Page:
A BRAND new Repair Cafe is hoping to breathe new life into old or broken possessions by giving them a new lease of life.
Alcester Repair Cafe went live last week and with a range of skills on offer from the volunteer ‘fixers’ it’s hoped the monthly gathering will not only save people money but also prove a welcoming and open boost to the local community.
“Often if something breaks we don’t know how to fix it even though the rest of it may be good for many more years to come,” said Wendy Sheward, of Alscester Town Council, who helped get the project off the ground.
“A repair cafe is a way of extending that shelf life, to show the true value of things and with an economic and environmental benefit too.”
The germ of the idea took root last year and was built around a core group of 15 volunteers, with more since joining.
Together they offer expertise in electronics, woodworking, ceramics, sewing and much more.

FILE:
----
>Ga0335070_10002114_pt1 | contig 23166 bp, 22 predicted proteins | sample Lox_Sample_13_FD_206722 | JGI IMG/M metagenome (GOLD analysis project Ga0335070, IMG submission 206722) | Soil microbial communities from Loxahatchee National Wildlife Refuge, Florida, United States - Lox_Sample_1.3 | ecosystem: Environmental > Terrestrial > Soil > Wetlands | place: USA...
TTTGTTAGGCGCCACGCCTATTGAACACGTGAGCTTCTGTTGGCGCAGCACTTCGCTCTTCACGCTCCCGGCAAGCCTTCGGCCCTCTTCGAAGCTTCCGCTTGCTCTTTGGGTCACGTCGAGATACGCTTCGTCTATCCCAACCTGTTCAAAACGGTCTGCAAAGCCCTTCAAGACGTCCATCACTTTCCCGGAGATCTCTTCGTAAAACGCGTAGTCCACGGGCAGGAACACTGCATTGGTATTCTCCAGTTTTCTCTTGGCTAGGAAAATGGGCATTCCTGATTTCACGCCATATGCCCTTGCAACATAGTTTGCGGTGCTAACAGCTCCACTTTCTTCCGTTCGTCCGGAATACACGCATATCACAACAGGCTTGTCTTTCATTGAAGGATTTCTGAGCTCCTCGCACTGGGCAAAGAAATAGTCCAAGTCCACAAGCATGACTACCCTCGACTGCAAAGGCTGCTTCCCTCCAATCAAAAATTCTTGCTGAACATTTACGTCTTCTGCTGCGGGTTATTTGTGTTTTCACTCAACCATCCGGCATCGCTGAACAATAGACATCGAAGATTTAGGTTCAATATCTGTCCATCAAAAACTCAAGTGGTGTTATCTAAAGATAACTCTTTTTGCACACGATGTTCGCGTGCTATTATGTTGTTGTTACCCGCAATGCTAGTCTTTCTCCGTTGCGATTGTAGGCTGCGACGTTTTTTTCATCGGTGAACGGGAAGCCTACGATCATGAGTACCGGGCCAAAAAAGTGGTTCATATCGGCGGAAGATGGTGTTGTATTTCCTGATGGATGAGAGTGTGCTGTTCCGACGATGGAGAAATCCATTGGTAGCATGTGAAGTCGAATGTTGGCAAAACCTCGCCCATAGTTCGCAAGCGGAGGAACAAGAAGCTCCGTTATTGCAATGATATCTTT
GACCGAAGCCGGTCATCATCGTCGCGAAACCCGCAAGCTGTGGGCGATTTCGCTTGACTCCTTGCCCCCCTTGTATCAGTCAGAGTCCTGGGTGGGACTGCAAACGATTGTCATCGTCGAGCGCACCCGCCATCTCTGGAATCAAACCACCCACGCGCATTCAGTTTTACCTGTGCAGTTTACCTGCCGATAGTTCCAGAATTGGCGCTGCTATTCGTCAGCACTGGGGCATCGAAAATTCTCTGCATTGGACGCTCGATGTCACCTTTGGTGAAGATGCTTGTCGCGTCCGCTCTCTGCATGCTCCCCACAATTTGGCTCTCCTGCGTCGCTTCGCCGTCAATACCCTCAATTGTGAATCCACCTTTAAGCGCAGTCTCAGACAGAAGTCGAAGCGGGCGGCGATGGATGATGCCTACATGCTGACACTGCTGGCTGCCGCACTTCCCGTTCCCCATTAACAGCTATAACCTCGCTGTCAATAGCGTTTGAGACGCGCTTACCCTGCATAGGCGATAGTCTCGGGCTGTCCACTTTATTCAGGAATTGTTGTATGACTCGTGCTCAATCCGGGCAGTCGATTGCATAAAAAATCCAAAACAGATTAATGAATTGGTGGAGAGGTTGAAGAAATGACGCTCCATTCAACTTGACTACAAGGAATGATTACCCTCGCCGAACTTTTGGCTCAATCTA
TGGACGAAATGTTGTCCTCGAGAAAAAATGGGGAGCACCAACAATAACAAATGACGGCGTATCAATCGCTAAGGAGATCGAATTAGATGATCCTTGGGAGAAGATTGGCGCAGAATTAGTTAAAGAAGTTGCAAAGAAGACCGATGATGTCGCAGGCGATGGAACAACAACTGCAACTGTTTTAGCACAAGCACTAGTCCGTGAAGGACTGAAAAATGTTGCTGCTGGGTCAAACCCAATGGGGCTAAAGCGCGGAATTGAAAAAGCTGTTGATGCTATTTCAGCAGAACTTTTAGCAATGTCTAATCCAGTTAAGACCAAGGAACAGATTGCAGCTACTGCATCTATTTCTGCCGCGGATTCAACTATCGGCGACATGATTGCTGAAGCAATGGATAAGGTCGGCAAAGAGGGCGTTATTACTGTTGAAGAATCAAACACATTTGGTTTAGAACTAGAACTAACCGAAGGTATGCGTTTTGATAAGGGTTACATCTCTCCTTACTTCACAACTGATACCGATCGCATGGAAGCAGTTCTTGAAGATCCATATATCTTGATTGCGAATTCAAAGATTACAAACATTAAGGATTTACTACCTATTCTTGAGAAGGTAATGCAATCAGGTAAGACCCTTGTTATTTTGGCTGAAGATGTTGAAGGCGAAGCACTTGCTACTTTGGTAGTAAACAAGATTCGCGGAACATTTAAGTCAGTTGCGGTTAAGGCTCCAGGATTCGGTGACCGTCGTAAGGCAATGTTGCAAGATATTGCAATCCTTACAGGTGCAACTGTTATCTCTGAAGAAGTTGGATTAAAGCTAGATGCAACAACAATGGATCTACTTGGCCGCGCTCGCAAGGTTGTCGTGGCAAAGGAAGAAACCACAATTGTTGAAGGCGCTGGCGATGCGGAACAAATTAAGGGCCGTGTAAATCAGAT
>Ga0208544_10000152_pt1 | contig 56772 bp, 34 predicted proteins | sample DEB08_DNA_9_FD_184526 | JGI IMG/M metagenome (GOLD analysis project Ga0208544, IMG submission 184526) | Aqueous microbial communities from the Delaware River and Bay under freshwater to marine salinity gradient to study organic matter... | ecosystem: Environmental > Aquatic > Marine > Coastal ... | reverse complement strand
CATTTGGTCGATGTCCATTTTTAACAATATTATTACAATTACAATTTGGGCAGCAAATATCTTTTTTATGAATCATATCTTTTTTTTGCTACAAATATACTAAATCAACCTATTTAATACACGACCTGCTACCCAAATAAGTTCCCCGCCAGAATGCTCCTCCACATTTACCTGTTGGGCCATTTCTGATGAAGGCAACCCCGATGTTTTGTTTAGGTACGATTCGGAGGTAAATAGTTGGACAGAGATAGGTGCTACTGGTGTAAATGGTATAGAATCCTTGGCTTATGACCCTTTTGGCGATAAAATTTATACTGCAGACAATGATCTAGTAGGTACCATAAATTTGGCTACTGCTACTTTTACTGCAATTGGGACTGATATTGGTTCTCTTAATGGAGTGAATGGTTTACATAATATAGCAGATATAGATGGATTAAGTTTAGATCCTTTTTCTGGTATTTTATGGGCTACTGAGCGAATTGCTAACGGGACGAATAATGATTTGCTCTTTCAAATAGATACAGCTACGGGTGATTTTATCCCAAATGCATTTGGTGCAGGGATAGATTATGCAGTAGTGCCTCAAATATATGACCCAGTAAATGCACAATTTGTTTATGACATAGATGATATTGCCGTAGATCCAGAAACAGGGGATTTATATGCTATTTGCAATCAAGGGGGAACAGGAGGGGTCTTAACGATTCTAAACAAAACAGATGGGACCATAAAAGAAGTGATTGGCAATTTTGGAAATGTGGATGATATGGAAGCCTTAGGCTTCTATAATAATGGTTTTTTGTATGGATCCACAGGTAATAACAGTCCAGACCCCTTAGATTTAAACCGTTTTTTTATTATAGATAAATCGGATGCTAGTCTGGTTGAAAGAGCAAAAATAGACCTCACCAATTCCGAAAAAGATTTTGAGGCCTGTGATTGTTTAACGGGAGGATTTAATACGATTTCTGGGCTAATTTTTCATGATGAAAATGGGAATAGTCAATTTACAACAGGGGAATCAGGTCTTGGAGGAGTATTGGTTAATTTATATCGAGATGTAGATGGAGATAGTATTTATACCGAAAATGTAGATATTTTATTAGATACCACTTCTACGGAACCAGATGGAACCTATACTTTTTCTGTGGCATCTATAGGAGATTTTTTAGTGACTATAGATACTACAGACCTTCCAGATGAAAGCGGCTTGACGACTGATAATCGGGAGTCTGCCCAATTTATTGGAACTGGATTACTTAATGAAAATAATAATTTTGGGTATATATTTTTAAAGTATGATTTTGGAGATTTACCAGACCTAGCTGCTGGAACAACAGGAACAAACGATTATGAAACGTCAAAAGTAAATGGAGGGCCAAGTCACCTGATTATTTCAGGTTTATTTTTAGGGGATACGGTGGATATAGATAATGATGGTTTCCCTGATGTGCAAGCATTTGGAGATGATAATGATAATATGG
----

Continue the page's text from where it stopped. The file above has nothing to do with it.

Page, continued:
All customers need to do is take their broken piece of kit in – whether it’s a vacuum cleaner that’s broken down, a leg table, bicycle or material that needs sewing, and the volunteers will get to work.
The service is entirely free but donations are welcome, and tea, cake and coffee are also on sale.
“We’re lucky to have so many volunteers,” said Wendy.
“Malvern Repair Cafe came along to offer assistance, then we had a visit from the one in Leamington, we also got a few donations and have managed to buy all the kit we think we’ll need,” said Wendy.
“We’re hoping young people will come along too – it’s all about sharing skills, it’s inexpensive and the benefits are huge.”
Alcester Repair Cafe in the depot section of the Eric Payne Centre in Alcester on the third Thursday of every month from 2pm to 6pm.